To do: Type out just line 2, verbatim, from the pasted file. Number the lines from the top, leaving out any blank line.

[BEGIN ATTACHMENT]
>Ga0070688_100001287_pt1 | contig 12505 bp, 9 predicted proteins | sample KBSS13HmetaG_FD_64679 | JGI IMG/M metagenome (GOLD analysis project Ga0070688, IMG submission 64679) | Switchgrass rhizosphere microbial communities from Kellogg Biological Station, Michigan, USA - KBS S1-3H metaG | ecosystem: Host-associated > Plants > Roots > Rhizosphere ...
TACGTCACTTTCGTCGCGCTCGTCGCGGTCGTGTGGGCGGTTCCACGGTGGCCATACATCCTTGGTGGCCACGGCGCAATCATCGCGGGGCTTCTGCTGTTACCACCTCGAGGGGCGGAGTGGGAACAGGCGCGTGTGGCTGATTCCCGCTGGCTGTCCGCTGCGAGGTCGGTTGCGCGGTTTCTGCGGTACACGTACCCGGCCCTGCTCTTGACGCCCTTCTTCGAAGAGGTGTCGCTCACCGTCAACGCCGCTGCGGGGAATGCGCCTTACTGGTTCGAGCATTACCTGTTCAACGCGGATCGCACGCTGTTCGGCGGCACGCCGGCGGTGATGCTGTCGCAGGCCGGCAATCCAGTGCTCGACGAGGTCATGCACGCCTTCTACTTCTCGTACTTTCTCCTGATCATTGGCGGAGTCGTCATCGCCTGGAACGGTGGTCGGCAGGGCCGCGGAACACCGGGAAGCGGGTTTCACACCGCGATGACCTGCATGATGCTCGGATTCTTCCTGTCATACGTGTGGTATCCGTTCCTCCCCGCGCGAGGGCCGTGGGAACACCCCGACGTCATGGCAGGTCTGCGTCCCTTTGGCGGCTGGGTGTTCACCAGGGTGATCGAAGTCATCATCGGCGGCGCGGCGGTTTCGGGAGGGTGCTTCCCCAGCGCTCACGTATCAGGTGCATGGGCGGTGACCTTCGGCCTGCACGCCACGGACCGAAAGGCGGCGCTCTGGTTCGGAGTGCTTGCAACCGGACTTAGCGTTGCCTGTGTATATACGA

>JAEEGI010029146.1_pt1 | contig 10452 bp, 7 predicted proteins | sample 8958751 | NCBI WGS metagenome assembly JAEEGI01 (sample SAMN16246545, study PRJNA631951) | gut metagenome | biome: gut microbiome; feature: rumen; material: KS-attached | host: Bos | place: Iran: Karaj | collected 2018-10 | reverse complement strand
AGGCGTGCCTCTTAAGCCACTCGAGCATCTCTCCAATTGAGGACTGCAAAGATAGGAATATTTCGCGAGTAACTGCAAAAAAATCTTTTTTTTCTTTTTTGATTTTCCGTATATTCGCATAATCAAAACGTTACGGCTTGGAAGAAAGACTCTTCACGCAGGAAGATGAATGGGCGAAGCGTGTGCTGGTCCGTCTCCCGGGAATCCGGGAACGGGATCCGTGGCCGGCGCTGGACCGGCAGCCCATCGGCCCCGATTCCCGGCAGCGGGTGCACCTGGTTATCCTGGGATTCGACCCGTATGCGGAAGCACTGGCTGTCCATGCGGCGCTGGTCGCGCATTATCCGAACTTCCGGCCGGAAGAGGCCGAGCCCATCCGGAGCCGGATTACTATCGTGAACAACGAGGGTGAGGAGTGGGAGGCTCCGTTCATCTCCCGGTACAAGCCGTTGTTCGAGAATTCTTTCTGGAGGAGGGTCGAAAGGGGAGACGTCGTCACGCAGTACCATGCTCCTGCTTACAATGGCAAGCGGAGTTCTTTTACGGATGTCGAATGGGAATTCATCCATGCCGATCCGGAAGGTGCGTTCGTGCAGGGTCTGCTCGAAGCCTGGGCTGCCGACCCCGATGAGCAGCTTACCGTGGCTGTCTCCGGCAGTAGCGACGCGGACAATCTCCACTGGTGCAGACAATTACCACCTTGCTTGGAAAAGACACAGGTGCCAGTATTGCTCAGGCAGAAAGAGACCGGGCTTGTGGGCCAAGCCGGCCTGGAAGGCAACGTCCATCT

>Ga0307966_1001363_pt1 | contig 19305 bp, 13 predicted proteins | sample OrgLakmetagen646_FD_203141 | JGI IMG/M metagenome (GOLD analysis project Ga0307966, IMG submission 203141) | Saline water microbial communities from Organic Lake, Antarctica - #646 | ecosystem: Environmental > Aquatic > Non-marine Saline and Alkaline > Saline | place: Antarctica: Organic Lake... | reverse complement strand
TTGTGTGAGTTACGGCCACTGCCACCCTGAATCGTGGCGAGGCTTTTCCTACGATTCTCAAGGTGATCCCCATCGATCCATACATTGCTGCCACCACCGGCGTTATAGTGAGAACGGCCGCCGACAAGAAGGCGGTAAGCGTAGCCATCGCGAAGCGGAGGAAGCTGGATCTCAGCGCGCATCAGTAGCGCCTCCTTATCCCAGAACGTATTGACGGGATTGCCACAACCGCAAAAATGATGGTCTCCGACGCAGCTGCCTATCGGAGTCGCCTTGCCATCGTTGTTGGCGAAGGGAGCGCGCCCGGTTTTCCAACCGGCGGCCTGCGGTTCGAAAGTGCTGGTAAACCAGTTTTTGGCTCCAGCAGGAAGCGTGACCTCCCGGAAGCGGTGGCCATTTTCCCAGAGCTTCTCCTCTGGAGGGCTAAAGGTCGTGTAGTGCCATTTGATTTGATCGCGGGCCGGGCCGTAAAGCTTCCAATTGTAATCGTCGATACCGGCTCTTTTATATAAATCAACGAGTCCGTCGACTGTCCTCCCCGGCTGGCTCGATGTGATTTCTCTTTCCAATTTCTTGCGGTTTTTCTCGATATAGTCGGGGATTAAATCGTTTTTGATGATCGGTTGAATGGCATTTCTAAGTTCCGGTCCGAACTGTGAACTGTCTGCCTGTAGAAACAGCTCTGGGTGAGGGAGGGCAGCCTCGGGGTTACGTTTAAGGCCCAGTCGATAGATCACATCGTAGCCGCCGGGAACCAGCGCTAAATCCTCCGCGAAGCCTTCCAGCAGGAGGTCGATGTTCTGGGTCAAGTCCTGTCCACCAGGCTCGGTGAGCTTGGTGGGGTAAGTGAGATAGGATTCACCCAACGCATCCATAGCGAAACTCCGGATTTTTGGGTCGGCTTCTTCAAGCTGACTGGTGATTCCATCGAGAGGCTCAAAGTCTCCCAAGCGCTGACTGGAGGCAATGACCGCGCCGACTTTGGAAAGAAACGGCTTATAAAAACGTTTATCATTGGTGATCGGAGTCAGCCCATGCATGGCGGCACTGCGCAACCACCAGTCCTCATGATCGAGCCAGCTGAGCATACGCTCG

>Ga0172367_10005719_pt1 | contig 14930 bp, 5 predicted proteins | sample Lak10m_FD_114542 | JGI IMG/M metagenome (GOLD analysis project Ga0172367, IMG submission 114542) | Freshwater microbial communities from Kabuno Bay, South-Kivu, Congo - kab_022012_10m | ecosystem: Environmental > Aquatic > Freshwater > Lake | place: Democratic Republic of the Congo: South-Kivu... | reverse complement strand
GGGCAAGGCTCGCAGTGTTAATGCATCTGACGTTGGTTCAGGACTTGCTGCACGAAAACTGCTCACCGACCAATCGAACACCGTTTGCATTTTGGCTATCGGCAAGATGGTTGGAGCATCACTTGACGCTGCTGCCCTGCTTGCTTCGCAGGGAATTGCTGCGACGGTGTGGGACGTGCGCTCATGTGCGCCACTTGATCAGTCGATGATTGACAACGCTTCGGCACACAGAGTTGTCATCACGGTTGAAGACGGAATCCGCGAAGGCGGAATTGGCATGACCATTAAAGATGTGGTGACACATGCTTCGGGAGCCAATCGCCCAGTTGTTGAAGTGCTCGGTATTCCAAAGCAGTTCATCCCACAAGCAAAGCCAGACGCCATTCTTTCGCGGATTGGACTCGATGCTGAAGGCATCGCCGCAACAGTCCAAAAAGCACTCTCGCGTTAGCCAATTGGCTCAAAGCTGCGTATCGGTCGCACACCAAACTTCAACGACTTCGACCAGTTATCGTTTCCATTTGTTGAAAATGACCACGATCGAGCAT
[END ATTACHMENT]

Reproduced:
TACGTCACTTTCGTCGCGCTCGTCGCGGTCGTGTGGGCGGTTCCACGGTGGCCATACATCCTTGGTGGCCACGGCGCAATCATCGCGGGGCTTCTGCTGTTACCACCTCGAGGGGCGGAGTGGGAACAGGCGCGTGTGGCTGATTCCCGCTGGCTGTCCGCTGCGAGGTCGGTTGCGCGGTTTCTGCGGTACACGTACCCGGCCCTGCTCTTGACGCCCTTCTTCGAAGAGGTGTCGCTCACCGTCAACGCCGCTGCGGGGAATGCGCCTTACTGGTTCGAGCATTACCTGTTCAACGCGGATCGCACGCTGTTCGGCGGCACGCCGGCGGTGATGCTGTCGCAGGCCGGCAATCCAGTGCTCGACGAGGTCATGCACGCCTTCTACTTCTCGTACTTTCTCCTGATCATTGGCGGAGTCGTCATCGCCTGGAACGGTGGTCGGCAGGGCCGCGGAACACCGGGAAGCGGGTTTCACACCGCGATGACCTGCATGATGCTCGGATTCTTCCTGTCATACGTGTGGTATCCGTTCCTCCCCGCGCGAGGGCCGTGGGAACACCCCGACGTCATGGCAGGTCTGCGTCCCTTTGGCGGCTGGGTGTTCACCAGGGTGATCGAAGTCATCATCGGCGGCGCGGCGGTTTCGGGAGGGTGCTTCCCCAGCGCTCACGTATCAGGTGCATGGGCGGTGACCTTCGGCCTGCACGCCACGGACCGAAAGGCGGCGCTCTGGTTCGGAGTGCTTGCAACCGGACTTAGCGTTGCCTGTGTATATACGA